Rogue Planets

Message boards : Science (non-SETI) : Rogue Planets
Message board moderation

To post messages, you must log in.

Profile Bob DeWoody

Send message
Joined: 9 May 10
Posts: 2958
Credit: 1,449,174
RAC: 2,062
United States
Message 1165701 - Posted: 27 Oct 2011, 5:23:22 UTC

Several years ago when it was thought that very few stars had planetary systems the idea of rogue planets seemed at best outlandish. But now that it is believed that a high percentage of stars have a planetary system I wonder what becomes of the planets that survive the death of a star. Does the remnant of the star have enough gravity to keep it's planets in tow or do they slowly drift away from their dead parent. If this is so and since the sun is a fourth or fifth generation star it seems to me that there ought to be a good number of unattached planets in the voids between stars. Also if they are out there could we ever detect one?

I doubt that one would be a likely candidate as a home for ET but who knows?
Bob DeWoody

My motto: Never do today what you can put off until tomorrow as it may not be required. This no longer applies in light of current events.
ID: 1165701 · Report as offensive
Profile ML1
Volunteer tester

Send message
Joined: 25 Nov 01
Posts: 9417
Credit: 7,315,703
RAC: 1,003
United Kingdom
Message 1165733 - Posted: 27 Oct 2011, 12:39:55 UTC - in response to Message 1165701.  
Last modified: 27 Oct 2011, 12:42:09 UTC

Our Voyager and Pioneer spacecraft can be considered 'rogue' in that they have been flung out of our solar system due to a gravitational sling-shot effect.

There must be a proportion of objects from all solar systems that have close encounters that similarly have them flung out into the universe.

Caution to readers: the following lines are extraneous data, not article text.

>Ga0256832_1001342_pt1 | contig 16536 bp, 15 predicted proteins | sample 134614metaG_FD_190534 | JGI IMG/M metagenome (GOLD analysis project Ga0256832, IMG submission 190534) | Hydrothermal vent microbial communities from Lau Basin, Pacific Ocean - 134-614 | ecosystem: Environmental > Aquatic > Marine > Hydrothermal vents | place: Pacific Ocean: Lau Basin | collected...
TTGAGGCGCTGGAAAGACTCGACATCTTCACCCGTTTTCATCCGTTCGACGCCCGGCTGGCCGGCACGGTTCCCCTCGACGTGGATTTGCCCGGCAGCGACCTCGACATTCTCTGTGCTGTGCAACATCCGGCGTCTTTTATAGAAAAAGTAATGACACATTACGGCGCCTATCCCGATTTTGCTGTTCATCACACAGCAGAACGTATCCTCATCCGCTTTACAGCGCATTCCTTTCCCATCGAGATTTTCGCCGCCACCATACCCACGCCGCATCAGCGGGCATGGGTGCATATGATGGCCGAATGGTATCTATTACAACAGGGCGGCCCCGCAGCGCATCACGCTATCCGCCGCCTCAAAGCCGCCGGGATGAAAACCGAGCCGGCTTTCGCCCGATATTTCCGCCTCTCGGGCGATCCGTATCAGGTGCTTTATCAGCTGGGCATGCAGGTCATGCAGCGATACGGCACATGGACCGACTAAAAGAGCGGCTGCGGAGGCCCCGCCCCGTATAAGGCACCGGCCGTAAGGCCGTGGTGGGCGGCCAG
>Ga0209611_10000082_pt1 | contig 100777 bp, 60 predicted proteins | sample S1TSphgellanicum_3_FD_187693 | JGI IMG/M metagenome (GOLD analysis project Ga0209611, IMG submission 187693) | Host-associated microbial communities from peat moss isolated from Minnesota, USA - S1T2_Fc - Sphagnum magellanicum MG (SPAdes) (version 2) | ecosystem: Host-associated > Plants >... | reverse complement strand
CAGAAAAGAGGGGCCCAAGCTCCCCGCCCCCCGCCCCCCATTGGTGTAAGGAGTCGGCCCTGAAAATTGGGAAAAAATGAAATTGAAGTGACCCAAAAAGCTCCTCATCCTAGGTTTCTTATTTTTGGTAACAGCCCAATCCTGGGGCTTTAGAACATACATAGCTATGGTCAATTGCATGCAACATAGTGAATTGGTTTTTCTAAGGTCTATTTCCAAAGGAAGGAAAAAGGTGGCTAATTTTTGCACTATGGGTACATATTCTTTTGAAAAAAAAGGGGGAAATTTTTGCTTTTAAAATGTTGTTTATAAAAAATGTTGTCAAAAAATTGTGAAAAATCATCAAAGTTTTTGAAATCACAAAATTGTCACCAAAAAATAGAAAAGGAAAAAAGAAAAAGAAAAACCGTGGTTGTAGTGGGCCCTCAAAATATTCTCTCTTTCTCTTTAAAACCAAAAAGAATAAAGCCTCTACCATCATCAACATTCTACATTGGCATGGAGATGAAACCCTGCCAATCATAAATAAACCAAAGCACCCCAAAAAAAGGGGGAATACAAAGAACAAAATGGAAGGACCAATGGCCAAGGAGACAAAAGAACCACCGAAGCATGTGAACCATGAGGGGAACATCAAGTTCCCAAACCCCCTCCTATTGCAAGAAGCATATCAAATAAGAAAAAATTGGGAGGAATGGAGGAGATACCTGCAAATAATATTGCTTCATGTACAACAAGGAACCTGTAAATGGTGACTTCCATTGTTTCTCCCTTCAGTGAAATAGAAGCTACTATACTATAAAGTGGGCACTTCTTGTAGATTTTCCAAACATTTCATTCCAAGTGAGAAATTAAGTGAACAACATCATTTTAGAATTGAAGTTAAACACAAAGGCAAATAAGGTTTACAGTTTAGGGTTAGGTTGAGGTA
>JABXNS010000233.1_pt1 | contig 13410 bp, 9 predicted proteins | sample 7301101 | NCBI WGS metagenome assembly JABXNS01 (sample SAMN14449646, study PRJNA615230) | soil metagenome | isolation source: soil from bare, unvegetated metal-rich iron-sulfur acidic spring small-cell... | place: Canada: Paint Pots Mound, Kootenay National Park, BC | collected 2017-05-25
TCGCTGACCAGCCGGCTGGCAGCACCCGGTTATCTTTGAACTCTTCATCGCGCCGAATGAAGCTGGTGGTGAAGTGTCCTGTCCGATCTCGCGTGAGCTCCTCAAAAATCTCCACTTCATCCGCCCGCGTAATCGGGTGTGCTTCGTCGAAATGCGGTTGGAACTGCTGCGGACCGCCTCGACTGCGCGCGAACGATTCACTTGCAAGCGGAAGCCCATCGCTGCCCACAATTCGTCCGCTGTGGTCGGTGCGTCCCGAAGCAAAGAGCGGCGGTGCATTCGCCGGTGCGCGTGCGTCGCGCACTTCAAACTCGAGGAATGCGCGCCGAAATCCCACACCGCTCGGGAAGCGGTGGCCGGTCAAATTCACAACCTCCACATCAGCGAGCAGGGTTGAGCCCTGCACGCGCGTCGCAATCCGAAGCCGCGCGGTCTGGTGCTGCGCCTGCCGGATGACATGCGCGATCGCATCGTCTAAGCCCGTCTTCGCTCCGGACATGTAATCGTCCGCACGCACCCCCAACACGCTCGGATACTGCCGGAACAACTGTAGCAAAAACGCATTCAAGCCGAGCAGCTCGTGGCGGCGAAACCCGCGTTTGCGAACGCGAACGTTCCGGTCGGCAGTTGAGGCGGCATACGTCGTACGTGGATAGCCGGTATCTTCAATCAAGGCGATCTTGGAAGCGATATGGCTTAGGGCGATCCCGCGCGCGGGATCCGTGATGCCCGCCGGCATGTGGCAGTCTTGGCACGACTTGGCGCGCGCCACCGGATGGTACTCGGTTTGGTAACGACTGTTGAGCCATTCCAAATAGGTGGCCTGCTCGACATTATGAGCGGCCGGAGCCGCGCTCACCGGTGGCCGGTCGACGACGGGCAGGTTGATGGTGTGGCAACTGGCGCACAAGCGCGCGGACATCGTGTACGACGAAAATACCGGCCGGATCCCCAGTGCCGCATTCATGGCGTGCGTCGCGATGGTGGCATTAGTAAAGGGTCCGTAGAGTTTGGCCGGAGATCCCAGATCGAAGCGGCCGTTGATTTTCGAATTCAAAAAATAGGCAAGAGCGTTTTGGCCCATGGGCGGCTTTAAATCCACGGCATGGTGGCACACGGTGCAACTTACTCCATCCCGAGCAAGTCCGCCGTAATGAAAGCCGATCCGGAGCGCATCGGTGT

As with the 'game' of the Drake equation, the guess is for what proportion...

Space is so vast that we may never encounter any rogue objects from other solar systems. (However, our solar system is made up of the material of other previous stars.)

Keep searchin',
See new freedom: Mageia Linux
Take a look for yourself: Linux Format
The Future is what We all make IT (GPLv3)
ID: 1165733 · Report as offensive
Profile Ryan Rodney

Send message
Joined: 27 Apr 11
Posts: 14
Credit: 35,600
RAC: 0
United States
Message 1169319 - Posted: 9 Nov 2011, 4:25:40 UTC - in response to Message 1165701.  

There probably are lots of them flying around out there. But I doubt we'll ever find one. It would be a bit like looking for a piece of pollen in the ocean using a cotton ball.

And while it's true that life is extremely unlikely, we can't totally rule it out. If Jupiter got flung out into space Io would still be hot, since its heat comes from tidal effects. It's possible that somewhere in this giant universe of ours something like that has happened.
ID: 1169319 · Report as offensive

Message boards : Science (non-SETI) : Rogue Planets

©2018 University of California
SETI@home and Astropulse are funded by grants from the National Science Foundation, NASA, and donations from SETI@home volunteers. AstroPulse is funded in part by the NSF through grant AST-0307956.